You shall not bear false witness against your neighbor
To bear false witness means to say something about someone that is not true.
What difference could it make if someone lies about what they saw, for whatever reason? Well, it could be the difference between life and death. The Torah says in Deut. 16:19 not to accept bribes, for they blind the eyes of the just…and later it says: we need two or three witnesses before we can put anyone to death, not just one.
How many people have been falsely accused and are in prison or in trouble with family and friends because of “false witness”?
False witness can also refer to gossip; it’s when we speak about someone behind their back to destroy their character. It’s not the same as when two people are talking about someone because they want to help them. It has to do with intention!
How often are we caught gossiping or even listening to gossip? Why is this so important that our Creator took the time to write it in a Commandment? He said that we are made in His image, referring to His characteristics not His physique. When He breathed life into us, He transferred aspects of who He is into us … the ability to reason, to think beyond instinct, to make choices, to love, to feel emotion, including fear and anger. So, when we bear false witness, we are denigrating our God.
What were Miriam and Aaron doing when they spoke to others behind their brother’s back by saying, “Has the LORD spoken only through Moses?” Weren’t they were questioning the leadership that God had given him and in so doing they challenged the Creator Himself and placed the seed of doubt into the others who listened? We can so easily be influenced by gossip. By demeaning anyone to lift ourselves up, we are demeaning the Creator Himself. Miriam ended up with a skin disease forcing her outside the camp alone in the desert for seven days, isolated from family and friends. That was the ultimate “time out”!
It must have been so frightening. No one could survive alone in the desert. It did give her time to think about what she had done. That was the consequence for her lashon harah, her evil tongue. What are ours?
These last 5 commandments teach us boundaries. My rabbi used to say, ‘My rights end where your rights begin.’ They may seem simple, but they are so hard to do. How often are we are tempted to talk to somebody about a person who may have said or done something to hurt us, whether on purpose or not. It’s usually because we don’t have the courage to confront the other person face to face. But if we judge them without finding out their perspective, and then we talk about it to someone else, this not only hurts us, but everyone involved. If you get caught listening to gossip, tell that person that if they don’t deal with it within one week, you will have to let the other person know because now they have involved you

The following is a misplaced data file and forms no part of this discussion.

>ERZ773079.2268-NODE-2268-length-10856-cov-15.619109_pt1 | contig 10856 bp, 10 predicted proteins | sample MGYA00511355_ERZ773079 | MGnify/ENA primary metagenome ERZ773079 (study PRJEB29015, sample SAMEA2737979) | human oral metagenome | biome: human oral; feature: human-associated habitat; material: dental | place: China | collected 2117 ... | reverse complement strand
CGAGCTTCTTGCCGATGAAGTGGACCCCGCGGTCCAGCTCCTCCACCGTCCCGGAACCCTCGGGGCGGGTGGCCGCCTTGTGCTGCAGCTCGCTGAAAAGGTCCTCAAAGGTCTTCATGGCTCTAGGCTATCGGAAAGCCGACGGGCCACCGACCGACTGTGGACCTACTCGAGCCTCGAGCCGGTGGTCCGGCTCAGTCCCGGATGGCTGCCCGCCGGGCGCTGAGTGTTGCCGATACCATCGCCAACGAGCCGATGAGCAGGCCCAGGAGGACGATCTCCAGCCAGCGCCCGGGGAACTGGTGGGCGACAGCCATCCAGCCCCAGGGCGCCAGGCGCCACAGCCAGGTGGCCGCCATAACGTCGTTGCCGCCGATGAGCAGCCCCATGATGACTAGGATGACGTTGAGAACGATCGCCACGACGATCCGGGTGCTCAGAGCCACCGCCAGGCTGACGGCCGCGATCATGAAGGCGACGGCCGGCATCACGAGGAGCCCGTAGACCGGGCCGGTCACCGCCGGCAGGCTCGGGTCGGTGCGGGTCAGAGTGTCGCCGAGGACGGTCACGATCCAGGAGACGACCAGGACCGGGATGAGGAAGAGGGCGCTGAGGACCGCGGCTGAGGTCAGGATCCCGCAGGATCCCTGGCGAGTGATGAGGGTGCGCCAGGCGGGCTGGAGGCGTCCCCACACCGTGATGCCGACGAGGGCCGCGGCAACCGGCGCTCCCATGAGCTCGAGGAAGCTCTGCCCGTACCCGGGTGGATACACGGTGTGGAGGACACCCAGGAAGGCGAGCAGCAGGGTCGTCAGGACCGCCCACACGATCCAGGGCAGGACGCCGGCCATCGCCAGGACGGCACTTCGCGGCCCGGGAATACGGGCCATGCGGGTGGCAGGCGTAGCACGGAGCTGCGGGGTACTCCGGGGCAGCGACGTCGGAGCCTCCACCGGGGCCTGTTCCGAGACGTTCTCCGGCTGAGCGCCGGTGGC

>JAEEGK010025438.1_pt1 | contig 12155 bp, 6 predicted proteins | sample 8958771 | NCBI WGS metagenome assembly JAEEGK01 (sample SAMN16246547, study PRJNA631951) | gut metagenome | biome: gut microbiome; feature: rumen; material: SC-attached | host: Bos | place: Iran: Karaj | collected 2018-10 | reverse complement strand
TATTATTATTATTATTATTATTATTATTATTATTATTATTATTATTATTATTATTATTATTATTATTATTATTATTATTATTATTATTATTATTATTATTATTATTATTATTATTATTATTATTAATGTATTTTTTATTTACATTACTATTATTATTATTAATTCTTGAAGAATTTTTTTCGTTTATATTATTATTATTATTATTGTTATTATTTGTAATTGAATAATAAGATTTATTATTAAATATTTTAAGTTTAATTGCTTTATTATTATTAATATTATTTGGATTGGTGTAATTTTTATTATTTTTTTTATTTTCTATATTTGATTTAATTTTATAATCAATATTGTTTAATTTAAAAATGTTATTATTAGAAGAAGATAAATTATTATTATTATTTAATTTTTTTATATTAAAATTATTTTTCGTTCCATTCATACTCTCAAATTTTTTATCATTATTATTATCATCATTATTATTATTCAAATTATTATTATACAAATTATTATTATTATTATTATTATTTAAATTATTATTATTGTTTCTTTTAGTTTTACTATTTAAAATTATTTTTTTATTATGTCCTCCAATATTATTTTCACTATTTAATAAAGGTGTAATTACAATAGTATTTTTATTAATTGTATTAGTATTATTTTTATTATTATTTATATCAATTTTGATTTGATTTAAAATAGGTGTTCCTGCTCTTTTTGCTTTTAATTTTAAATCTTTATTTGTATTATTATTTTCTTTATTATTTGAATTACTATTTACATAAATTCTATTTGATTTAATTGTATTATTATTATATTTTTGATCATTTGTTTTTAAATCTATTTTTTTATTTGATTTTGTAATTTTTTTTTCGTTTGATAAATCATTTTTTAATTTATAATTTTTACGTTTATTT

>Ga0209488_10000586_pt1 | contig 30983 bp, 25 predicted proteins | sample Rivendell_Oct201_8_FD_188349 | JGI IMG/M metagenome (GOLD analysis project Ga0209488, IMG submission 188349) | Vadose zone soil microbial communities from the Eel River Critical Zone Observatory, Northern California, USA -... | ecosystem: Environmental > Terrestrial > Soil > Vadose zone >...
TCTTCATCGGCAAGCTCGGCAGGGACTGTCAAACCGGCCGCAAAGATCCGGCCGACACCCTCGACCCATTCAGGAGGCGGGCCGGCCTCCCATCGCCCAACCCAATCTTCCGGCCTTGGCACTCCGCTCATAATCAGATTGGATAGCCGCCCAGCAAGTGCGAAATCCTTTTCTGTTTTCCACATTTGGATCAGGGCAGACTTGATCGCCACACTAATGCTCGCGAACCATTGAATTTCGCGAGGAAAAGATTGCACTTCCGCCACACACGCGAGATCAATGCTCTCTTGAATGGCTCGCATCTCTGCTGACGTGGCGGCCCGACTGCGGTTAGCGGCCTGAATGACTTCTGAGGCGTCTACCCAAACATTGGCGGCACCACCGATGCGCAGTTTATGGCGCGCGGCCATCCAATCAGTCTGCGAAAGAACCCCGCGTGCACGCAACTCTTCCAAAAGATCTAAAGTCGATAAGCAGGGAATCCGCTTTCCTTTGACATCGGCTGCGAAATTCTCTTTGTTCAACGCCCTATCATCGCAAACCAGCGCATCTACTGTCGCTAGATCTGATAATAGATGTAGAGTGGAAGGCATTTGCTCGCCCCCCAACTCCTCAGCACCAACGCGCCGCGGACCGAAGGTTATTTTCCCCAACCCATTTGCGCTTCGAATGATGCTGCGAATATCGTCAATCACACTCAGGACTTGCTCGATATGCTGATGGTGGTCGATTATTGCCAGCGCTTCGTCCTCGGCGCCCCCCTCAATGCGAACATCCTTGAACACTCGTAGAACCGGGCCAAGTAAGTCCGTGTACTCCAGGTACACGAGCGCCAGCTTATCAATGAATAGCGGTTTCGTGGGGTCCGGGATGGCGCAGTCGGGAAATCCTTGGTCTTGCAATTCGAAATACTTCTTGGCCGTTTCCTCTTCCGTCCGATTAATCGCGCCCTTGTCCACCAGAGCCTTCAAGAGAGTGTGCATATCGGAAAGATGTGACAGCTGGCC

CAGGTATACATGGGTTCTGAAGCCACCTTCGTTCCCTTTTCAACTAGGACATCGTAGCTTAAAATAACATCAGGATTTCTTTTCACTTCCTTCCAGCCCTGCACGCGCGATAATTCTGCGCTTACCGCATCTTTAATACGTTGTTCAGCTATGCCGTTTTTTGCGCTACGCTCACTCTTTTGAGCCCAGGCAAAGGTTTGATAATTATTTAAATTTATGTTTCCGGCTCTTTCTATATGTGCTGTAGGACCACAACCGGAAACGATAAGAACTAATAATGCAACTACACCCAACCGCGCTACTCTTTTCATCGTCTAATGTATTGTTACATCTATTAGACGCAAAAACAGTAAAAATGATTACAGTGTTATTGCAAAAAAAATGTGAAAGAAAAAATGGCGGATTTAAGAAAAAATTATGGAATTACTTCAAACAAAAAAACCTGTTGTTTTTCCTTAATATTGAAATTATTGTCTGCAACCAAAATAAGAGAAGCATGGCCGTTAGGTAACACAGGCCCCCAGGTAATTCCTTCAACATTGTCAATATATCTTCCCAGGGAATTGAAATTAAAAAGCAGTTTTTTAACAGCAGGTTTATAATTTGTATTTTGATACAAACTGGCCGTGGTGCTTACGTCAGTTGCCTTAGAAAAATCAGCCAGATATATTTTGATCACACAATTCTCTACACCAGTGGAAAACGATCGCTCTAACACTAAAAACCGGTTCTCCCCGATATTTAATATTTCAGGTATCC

If Miriam came down with tza’arat, let’s be careful, you and I…it could be that we might get sick without knowing why.
False witness, fake news, gossip – these are spiritual diseases, and they are spreading around the world as we speak.
These stories in the Torah were written for our good. Let’s do the right thing, instead of learning the hard way. It’s not what we do wrong that matters to God, it’s what we do to make things right that counts.
Let’s not judge others and then speak about them behind their backs rather let’s do what Rabbi Yeshua told us: ‘Don’t try to remove the splinter of wood in someone else’s eye, rather take the log out of your own eye.
The only way to change the world is by changing ourselves and these Ten Commandments are what we need to keep, each of us and that will multiply exponentially.